Timbers can be used for a low raised bed when they are overlapped at the corners like stacking a log cabin.

Engineering and construction techniques generally beyond the skills of the average homeowner or gardener are needed to go higher than 2 feet.

Layers of timbers in a raised bed need to be nailed or screwed together, as well as secured to the ground. The easiest method of doing this is to drill 1/2-inch holes in the layers at the end of each piece and drive 1/2 inch by 2 foot pieces of rebar through the holes and into the ground. Rebar pre-cut to this size is readily available at the big box stores.

A gradual curve can be made by using a miter saw to cut pieces 18- to 24-inches long and mitered at 20 degree angles. Miter the right angle corners at 45 degrees for a more finished effect.
A more natural edging is like these 4 by 8 inch stones mortared together by Master Gardener, Don Mader to form a raised bed in the landscape.

Natural stone makes an attractive and informal edge. I’ve gathered stone roughly 4 to 8 inches in size when on vacation in various locations.

I mortared them together to make a unique, raised flower bed. Similar stones can be purchased locally by checking the yellow pages.
Some edges have a lip on the lower rear edge creating a stable stacking method.

Stacked tree rings can be creatively applied to an already existing raised bed to provide depth in a small garden.

Pre-cast concrete creates a more formal look. These edgers are available in a variety of shapes, surfaces, sizes and colors, costing roughly a $1.50 to $3 per linear foot.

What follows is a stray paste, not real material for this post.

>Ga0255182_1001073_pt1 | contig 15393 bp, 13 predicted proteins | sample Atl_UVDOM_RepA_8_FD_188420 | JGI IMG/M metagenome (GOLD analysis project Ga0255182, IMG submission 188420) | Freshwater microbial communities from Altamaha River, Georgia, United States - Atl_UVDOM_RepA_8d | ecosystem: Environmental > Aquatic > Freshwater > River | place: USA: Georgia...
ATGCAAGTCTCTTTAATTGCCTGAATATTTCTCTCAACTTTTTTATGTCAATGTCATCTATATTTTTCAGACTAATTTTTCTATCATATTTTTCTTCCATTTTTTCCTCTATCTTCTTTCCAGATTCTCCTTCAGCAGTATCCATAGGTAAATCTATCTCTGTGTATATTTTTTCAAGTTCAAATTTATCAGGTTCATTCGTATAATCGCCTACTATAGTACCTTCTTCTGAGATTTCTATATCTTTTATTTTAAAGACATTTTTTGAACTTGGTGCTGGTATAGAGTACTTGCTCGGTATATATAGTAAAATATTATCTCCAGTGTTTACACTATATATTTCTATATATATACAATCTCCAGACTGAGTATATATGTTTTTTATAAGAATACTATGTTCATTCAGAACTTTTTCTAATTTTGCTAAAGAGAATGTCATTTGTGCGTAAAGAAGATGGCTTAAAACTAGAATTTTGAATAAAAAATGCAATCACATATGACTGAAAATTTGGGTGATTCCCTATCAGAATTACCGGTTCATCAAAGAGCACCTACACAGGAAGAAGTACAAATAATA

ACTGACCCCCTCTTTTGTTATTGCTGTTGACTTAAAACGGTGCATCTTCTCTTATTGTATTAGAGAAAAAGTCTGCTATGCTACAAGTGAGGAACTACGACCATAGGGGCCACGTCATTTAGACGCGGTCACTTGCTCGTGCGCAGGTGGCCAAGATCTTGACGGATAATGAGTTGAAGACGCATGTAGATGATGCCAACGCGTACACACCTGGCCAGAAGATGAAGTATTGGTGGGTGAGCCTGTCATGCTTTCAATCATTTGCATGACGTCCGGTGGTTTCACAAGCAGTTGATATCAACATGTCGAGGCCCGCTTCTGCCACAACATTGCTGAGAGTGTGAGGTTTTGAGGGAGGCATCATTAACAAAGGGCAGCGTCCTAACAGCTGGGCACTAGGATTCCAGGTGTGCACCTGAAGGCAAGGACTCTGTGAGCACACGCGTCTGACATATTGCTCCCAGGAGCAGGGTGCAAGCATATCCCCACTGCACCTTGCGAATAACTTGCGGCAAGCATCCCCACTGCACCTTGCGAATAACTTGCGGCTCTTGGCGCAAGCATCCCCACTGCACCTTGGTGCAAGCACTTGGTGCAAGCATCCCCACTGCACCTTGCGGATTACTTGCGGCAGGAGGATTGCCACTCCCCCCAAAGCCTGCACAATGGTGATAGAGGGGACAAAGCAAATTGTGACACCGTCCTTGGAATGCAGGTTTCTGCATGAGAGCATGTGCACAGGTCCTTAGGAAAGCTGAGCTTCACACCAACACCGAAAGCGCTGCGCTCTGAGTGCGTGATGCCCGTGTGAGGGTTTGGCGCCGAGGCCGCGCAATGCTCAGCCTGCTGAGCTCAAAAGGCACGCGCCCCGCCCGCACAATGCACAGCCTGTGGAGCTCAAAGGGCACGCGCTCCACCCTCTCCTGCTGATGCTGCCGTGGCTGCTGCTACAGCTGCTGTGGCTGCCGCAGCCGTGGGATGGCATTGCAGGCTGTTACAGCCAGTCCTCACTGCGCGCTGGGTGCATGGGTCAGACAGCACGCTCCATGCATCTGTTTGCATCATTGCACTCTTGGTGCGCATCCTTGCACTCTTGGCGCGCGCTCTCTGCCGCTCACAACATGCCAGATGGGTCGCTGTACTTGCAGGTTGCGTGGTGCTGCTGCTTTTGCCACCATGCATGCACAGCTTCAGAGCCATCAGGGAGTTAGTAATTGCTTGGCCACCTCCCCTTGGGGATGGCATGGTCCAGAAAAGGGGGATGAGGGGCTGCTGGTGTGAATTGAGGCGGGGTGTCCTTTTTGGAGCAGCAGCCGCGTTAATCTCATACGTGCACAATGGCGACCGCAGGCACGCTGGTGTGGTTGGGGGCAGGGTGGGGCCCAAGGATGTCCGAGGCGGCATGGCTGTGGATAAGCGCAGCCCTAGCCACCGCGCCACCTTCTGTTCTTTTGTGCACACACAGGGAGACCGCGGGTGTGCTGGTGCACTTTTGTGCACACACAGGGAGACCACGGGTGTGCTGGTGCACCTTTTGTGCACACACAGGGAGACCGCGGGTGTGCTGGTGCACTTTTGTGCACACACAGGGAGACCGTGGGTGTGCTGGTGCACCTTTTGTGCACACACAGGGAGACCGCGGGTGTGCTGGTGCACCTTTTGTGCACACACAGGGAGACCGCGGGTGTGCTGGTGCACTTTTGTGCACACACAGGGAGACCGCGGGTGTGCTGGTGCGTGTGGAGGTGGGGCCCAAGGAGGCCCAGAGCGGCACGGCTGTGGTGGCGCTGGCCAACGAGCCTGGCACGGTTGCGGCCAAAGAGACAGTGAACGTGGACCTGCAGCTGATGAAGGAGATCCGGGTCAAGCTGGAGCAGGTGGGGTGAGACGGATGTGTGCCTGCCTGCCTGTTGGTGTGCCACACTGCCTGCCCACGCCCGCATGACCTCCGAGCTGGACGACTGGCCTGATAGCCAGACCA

They are also heavy, weighing from 9 to more than 20 pounds a piece.

Most have mitered side edges, making it simple to create attractive curves.

Some have a raised lip on the bottom back edge, allowing them to be stacked with more stability.

Some have pre-etched grooves to easily break them in half using a masonry chisel and hammer.

Be sure to wear safety glasses when doing this. If using pre-cast edgers to make a raised bed more than two rows high, it’s recommended to first bury a course level with the ground to create a strong and secure base.

Again, two feet is the maximum safe height to build a raised bed or retaining wall. A poured concrete edge is the strongest, but it is permanent. It’s also the most expensive.

If using an informal look, try turning your creativity loose by using a variety of edging materials. For example, you can stack tree rings on top of an existing raised bed to create depth in a small landscaped area or use wooden post edging with rubber backing and spikes as stability to create a curved design.

Most of the materials I have mentioned are available in garden centers at large home product stores locally. A special thanks to Home Depot, Lowe’s and Wal-Mart for allowing me to photograph their products.

The Gardeners’ Dirt is edited by Charla Borchers Leon and is written by members of the Victoria County Master Gardener Association, an educational outreach of Texas Cooperative Extension-Victoria County. Mail your questions in care of the Advocate, P.O. Box 1518, Victoria, TX 77901; or, or comment on this column at




Natural stone

Pre-cast stone edgers



Purpose or desired effect

Formal or informal look

Match existing landscape

Ability to modify design

Straight or curved

Length and height

Establishment and maintenance

Amount of investment